Santiniketan was a modern version of the ashrams where ancient rishis in olden times imparted knowledge. But it was the humanist Tagore who made it likely that Sen would be a citizen not of Bengal nor even India, but of the world. British colonialism was in its last retreat by the time Sen was born in 1933. It had its defects, none so blatant as the Great Famine in Bengal in 1943, which took 2m lives. Yet what endured in Sen’s life was not just the memory of the famine, but the sound educational system of St Gregory’s School of Dhaka and then the prestigious Presidency College, Calcutta. Here was the best of an English education provided by those clever colonials themselves. You hear echoes of it in the hauteur of Nirad Chaudhuri (the most anglophile Bengali ever).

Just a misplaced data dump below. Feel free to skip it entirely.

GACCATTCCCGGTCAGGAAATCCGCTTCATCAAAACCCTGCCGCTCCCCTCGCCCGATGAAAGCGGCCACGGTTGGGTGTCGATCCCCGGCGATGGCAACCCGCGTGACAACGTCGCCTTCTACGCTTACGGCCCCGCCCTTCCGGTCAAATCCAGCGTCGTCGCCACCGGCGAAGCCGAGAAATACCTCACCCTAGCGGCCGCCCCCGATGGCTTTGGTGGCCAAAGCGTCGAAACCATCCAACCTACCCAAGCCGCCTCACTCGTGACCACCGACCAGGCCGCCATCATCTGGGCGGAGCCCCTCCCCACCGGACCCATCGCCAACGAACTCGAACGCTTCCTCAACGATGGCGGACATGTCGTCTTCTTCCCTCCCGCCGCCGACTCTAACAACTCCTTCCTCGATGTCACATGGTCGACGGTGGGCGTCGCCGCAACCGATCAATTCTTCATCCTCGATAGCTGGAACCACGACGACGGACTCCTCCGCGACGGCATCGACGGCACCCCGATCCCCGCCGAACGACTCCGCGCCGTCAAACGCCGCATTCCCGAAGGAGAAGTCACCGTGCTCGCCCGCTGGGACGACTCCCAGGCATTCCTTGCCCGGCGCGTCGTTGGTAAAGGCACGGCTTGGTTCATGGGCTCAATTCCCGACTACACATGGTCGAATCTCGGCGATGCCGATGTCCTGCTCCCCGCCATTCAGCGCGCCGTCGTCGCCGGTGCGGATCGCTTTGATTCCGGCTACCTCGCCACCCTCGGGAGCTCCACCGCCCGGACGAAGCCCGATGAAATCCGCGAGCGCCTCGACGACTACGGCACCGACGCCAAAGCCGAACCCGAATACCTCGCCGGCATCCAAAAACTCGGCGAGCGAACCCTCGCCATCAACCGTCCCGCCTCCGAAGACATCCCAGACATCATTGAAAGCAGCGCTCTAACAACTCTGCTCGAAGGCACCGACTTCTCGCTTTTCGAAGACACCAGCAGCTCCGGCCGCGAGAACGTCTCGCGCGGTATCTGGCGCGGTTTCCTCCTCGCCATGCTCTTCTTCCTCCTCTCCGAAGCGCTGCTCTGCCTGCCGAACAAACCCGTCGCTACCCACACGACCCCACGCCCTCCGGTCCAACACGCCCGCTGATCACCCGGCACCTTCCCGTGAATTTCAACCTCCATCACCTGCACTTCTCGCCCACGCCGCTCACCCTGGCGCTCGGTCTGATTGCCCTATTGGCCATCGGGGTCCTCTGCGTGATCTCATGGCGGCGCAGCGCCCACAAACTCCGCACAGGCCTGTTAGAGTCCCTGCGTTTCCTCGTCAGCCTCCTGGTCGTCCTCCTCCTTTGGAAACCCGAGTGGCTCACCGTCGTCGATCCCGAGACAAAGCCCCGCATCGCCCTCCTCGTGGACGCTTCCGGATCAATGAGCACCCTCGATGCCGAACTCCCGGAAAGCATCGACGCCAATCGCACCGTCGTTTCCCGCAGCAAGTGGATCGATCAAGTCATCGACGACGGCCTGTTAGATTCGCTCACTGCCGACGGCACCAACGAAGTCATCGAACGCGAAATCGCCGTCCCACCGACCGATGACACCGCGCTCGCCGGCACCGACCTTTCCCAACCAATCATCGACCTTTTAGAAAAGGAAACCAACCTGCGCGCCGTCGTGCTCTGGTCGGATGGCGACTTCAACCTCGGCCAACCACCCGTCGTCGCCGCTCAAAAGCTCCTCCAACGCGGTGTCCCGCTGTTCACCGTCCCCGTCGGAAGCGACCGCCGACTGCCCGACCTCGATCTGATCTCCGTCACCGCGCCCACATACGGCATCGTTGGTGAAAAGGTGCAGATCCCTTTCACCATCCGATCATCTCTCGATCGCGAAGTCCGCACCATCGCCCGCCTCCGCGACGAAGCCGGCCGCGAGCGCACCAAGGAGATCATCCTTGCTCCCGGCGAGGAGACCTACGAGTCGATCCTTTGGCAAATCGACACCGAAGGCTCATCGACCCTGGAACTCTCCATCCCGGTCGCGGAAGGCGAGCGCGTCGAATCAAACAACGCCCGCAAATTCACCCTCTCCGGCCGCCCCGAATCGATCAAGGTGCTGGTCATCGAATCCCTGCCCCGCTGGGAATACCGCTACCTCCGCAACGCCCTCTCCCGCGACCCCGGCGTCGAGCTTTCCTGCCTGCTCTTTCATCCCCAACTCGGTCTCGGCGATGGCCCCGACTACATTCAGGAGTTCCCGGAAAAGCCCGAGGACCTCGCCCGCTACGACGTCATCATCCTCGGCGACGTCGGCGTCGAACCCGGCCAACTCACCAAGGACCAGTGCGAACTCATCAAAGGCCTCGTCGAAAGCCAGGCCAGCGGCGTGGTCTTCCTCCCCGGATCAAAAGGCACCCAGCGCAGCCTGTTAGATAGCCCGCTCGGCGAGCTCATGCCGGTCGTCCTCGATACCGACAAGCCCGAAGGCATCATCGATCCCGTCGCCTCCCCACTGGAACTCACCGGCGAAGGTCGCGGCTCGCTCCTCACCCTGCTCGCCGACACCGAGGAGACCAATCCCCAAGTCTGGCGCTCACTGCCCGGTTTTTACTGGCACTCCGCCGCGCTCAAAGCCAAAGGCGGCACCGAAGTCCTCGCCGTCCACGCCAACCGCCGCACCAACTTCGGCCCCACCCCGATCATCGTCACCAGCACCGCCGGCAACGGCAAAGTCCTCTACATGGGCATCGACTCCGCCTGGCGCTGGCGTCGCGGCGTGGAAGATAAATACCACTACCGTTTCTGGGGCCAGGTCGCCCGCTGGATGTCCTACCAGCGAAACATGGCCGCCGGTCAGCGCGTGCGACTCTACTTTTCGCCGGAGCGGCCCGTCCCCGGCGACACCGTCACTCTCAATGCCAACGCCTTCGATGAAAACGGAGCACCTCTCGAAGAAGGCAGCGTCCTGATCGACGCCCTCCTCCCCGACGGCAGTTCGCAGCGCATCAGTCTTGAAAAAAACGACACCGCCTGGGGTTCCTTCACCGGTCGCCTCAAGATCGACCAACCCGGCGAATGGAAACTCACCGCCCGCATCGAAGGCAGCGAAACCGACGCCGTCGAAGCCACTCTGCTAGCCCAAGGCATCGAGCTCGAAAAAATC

Calcutta, Bombay and Madras acquired modern universities in the mid-19th century. In these port cities, creations of the East India Company, a mixture of Indian commerce and western education flourished. Bengal led India in the 19th century. It acquired municipalities, libraries and reform movements. It produced the clerks and higher civil servants who held the empire together. It also produced the doctors, lawyers and engineers who became the pioneers of the nationalist movement. Its writers and poets-Tagore was chief among them-articulated their aspirations.